OPINION: There are few occupations in New Zealand in which risking one's life, if necessary, is considered a condition of employment. Service in the army, navy and air force is among them.
Service personnel cannot negotiate a contract and cannot go on strike.
They must swear an oath of allegiance, obey all lawful orders and give an unqualified commitment to serve. In return, their commanders acknowledge a "moral contract" to look after the interests of the rank and file.
The New Zealand Defence Force broke that moral contract when it botched a cost-saving exercise involving the "civilianisation" of jobs in the armed services away from the front line. Under pressure from the Cabinet to save money, the exercise went ahead too quickly, did not achieve its objectives, and saved less than it intended. As a consequence, good service people were told they weren't up to the mark, trust in the top brass was undermined, morale dropped and the NZDF was faced with the worrying prospect of losing more than a fifth of its regular force personnel in one year. A measurable effect of all this is that navy ships were operational for only three-quarters of their scheduled sea days during 2011-12.
Unsurprisingly, the civilianisation project began with a Cabinet directive in 2010 to cut costs - in Defence's case $350 million to $400m a year from a budget of $2.5 billion. Controller and Auditor-General Lyn Provost found in a critical review that the NZDF told the Government that it would convert 1400 military roles into civilian positions, without knowing how many people in uniform it would need from 2015. The NZDF planned to save $20.5 million a year through civilianisation but Provost's staff estimates savings of only $14.2 million a year by 2014-15. The civilianisation project has been abandoned part-way through.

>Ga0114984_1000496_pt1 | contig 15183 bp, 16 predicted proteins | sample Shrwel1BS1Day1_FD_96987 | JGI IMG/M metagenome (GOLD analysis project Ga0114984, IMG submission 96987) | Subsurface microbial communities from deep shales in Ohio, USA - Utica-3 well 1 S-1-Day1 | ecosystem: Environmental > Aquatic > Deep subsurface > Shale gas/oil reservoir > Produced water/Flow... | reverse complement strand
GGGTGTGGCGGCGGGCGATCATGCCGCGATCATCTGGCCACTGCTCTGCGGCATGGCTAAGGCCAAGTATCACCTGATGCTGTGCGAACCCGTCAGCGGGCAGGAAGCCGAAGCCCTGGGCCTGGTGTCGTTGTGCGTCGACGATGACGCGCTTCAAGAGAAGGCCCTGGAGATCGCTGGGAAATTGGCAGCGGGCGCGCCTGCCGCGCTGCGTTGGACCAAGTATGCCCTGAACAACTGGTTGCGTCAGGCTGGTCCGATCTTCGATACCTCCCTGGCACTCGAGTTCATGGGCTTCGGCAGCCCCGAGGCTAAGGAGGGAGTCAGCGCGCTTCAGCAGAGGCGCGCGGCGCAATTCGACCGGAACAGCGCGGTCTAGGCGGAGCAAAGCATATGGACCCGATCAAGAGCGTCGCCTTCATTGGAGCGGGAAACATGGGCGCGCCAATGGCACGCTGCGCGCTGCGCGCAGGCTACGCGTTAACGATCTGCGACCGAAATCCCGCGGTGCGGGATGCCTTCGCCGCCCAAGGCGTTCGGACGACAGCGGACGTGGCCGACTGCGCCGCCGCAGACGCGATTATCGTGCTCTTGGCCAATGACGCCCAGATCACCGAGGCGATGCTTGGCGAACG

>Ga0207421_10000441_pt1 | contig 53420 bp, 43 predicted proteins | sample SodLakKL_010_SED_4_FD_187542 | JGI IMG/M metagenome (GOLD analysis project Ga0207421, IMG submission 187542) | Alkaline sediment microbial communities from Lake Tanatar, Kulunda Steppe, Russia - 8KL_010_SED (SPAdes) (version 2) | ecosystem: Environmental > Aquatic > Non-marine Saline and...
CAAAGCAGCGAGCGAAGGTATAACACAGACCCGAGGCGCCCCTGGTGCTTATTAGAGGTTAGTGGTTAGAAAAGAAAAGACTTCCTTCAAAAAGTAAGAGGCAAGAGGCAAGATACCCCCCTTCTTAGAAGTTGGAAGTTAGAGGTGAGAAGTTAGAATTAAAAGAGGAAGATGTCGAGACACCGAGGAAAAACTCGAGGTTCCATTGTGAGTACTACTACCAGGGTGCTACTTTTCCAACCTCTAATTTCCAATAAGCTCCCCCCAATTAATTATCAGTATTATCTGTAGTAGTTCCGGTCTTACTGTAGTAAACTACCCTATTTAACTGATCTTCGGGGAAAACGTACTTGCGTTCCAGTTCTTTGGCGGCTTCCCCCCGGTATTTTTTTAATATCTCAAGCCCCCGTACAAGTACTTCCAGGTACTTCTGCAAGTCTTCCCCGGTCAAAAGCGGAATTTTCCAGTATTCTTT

The damage will take time to fix. This is shown by Provost's findings that NZDF is now trying to rebuild morale and restore the troops' trust, in part by increasing pay and paying more visible attention to staff welfare.
Defence has been under constant pressure for years to provide more bang for the taxpayers' buck, and has generally been able to maintain a high level of operational effectiveness. This has been largely down to the professionalism of the men or women in uniform - the very people on the receiving end in this debacle.
Defence Minister Jonathan Coleman has now added insult to injury. Unlike the NZDF, which acknowledged its shortcomings and took steps to remedy them, Coleman dismissed the matter last week as "old news" in an all-too-glib attempt to shut down political and public discussion about it. It is not "old news". He says Defence has moved on, but it hasn't. Not yet. Provost's report states very obviously that the NZDF is still trying to clear up the mess.
Almost incredibly, Coleman has been quoted as saying that overall he "wouldn't agree that this process has been a failure", which almost begs the question, has he actually read Provost's report? The minister needs to show he takes the issue seriously. There have been too many high-profile public service failures of late, and too few ministers demonstrating that they can bring things back under control. We don't need Defence added to the list.
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